Common threads

Common threads
Embroidered study of the constructions typical of the Aragonese countryside.
An approach to the rural landscape through traditional crafts, searching for patterns and archetypes.

Lola Goyanes
Sevilla, Spain.
Team members
Lola Goyanes
Field of work
Architecture, Design, Landscape architecture, Visual Art, Research
Project category
Rural spaces
Project submitted

Lola Goyanes is an architect and textile artist. She works independently in the study of rural areas, with a special interest in the relationship between productive heritage and landscape. Since 2020, she has been dedicated to the dissemination of textile traditions through embroidery workshops that bring this artistic practice to new audiences. She currently combines both areas of research, seeking an approach to the territory through a sentimental representation that combines tangible and intangible heritage.
She studied Architecture at the University of Zaragoza, specializing in Urban and Landscape Design (2012-2018). She developed the research paper Villafeliche: landscape and memory, studying the marks on the territory of ancient industry and agriculture in a village of moorish origin in Aragon. She studied for a master's degree in Architecture at the Escuela Superior del Vallès, Barcelona (2019). She is currently combining her professional practice with the study of Fine Arts at the University of Seville (2020-present).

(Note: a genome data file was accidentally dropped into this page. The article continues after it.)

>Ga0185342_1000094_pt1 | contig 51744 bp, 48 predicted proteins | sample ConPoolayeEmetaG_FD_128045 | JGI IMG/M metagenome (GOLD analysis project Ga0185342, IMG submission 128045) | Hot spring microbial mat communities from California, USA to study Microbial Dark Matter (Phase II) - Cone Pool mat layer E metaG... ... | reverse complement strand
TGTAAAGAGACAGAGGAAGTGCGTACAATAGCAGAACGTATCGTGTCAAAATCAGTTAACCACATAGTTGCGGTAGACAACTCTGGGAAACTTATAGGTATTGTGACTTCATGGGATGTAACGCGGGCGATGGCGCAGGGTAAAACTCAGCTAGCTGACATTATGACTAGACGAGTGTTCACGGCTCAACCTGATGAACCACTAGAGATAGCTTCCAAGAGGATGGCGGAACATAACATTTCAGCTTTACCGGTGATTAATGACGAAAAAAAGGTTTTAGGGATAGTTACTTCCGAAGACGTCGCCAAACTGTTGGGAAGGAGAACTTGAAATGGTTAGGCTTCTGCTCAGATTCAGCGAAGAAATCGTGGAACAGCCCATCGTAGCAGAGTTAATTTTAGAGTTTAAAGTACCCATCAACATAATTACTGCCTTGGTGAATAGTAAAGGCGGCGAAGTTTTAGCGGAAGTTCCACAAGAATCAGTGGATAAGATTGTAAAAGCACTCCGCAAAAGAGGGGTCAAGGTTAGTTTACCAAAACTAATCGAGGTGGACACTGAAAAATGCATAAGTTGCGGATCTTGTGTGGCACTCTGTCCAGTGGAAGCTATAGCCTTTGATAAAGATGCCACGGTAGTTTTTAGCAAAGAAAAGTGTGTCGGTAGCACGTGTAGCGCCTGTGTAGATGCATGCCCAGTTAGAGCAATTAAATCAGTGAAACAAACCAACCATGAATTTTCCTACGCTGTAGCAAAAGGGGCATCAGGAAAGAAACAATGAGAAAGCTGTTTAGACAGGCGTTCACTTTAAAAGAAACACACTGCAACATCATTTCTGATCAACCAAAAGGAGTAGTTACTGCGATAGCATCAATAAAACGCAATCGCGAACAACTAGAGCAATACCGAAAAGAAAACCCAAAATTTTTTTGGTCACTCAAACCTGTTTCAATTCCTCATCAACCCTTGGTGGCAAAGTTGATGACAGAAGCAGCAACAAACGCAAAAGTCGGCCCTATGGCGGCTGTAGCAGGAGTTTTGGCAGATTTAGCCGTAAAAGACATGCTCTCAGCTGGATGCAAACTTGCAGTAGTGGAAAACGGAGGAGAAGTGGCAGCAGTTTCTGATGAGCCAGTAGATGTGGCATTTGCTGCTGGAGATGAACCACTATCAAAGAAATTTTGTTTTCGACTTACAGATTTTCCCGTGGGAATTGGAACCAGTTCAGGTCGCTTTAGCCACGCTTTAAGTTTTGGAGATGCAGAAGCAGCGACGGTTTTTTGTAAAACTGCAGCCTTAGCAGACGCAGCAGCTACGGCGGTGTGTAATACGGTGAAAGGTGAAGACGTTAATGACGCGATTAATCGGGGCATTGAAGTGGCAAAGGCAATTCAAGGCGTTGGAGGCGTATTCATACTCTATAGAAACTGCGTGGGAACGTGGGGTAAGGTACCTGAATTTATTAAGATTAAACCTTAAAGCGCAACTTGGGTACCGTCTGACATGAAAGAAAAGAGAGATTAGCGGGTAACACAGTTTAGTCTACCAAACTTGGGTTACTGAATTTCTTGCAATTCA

The relationship with our landscape has changed radically over the last 50 years. So much so, that we barely recognize its constructions, networks and traditions. There is still a generation that can be a link between life before and after the last rural exodus. But what will we remember 50 years from now? 

Common threat seeks a way of observing and studying the productive landscape and its traditional constructions. Since 1950, the depopulation of rural areas has led to a neglect of local farming systems and traditional trades. The study of vernacular work models and local relations reveals networks and archetypes applicable to the city of the future. Through craft techniques in the process of disappearing (such as embroidery and woodcut), we can represent these studies, bringing crafts and architecture together again to face the ecological and cultural paradigm that defines the 21st century.

Working together with LINA's partner institutions would allow the study to be extended to a European scale. Through collaborative workshops, we could analyse the rural cultural heritage of specific regions and educate new audiences in craft techniques. Through this collaborative work, we could produce a catalogue of the European rural landscape. The investigation of the rurality surrounding the European capitals will allow us to rethink its roots, revisiting crafts with a critical eye that brings a new contemporary perspective.